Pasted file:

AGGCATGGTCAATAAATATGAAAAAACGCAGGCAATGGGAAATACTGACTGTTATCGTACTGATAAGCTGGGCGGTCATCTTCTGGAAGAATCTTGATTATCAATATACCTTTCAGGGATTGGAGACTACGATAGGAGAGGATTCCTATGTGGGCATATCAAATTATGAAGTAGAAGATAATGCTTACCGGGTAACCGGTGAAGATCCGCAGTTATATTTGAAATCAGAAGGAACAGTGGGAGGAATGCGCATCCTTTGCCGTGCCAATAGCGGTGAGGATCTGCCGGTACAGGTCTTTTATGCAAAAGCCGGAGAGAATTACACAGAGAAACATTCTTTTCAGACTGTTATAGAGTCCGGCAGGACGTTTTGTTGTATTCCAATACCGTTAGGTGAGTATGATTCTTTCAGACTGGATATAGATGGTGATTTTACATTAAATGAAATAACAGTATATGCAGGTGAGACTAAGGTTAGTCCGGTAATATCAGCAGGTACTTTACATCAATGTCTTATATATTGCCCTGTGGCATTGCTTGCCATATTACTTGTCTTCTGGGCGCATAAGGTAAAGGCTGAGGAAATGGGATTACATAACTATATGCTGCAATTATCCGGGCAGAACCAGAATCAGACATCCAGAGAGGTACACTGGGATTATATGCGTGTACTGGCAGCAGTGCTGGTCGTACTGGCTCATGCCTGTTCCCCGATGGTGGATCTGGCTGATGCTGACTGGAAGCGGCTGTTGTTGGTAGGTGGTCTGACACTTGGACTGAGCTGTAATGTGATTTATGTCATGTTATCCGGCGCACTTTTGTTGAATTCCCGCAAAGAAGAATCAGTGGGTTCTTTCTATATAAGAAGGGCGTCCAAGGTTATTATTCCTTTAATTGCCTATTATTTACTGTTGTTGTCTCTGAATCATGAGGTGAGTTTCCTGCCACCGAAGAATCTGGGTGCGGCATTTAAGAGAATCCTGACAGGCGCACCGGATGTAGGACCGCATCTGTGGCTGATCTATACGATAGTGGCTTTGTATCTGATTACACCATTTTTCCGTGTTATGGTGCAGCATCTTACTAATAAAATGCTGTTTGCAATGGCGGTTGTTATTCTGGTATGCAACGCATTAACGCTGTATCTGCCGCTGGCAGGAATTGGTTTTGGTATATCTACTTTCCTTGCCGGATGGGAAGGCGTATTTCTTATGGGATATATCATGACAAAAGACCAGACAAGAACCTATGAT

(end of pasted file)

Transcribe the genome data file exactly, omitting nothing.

AGGCATGGTCAATAAATATGAAAAAACGCAGGCAATGGGAAATACTGACTGTTATCGTACTGATAAGCTGGGCGGTCATCTTCTGGAAGAATCTTGATTATCAATATACCTTTCAGGGATTGGAGACTACGATAGGAGAGGATTCCTATGTGGGCATATCAAATTATGAAGTAGAAGATAATGCTTACCGGGTAACCGGTGAAGATCCGCAGTTATATTTGAAATCAGAAGGAACAGTGGGAGGAATGCGCATCCTTTGCCGTGCCAATAGCGGTGAGGATCTGCCGGTACAGGTCTTTTATGCAAAAGCCGGAGAGAATTACACAGAGAAACATTCTTTTCAGACTGTTATAGAGTCCGGCAGGACGTTTTGTTGTATTCCAATACCGTTAGGTGAGTATGATTCTTTCAGACTGGATATAGATGGTGATTTTACATTAAATGAAATAACAGTATATGCAGGTGAGACTAAGGTTAGTCCGGTAATATCAGCAGGTACTTTACATCAATGTCTTATATATTGCCCTGTGGCATTGCTTGCCATATTACTTGTCTTCTGGGCGCATAAGGTAAAGGCTGAGGAAATGGGATTACATAACTATATGCTGCAATTATCCGGGCAGAACCAGAATCAGACATCCAGAGAGGTACACTGGGATTATATGCGTGTACTGGCAGCAGTGCTGGTCGTACTGGCTCATGCCTGTTCCCCGATGGTGGATCTGGCTGATGCTGACTGGAAGCGGCTGTTGTTGGTAGGTGGTCTGACACTTGGACTGAGCTGTAATGTGATTTATGTCATGTTATCCGGCGCACTTTTGTTGAATTCCCGCAAAGAAGAATCAGTGGGTTCTTTCTATATAAGAAGGGCGTCCAAGGTTATTATTCCTTTAATTGCCTATTATTTACTGTTGTTGTCTCTGAATCATGAGGTGAGTTTCCTGCCACCGAAGAATCTGGGTGCGGCATTTAAGAGAATCCTGACAGGCGCACCGGATGTAGGACCGCATCTGTGGCTGATCTATACGATAGTGGCTTTGTATCTGATTACACCATTTTTCCGTGTTATGGTGCAGCATCTTACTAATAAAATGCTGTTTGCAATGGCGGTTGTTATTCTGGTATGCAACGCATTAACGCTGTATCTGCCGCTGGCAGGAATTGGTTTTGGTATATCTACTTTCCTTGCCGGATGGGAAGGCGTATTTCTTATGGGATATATCATGACAAAAGACCAGACAAGAACCTATGAT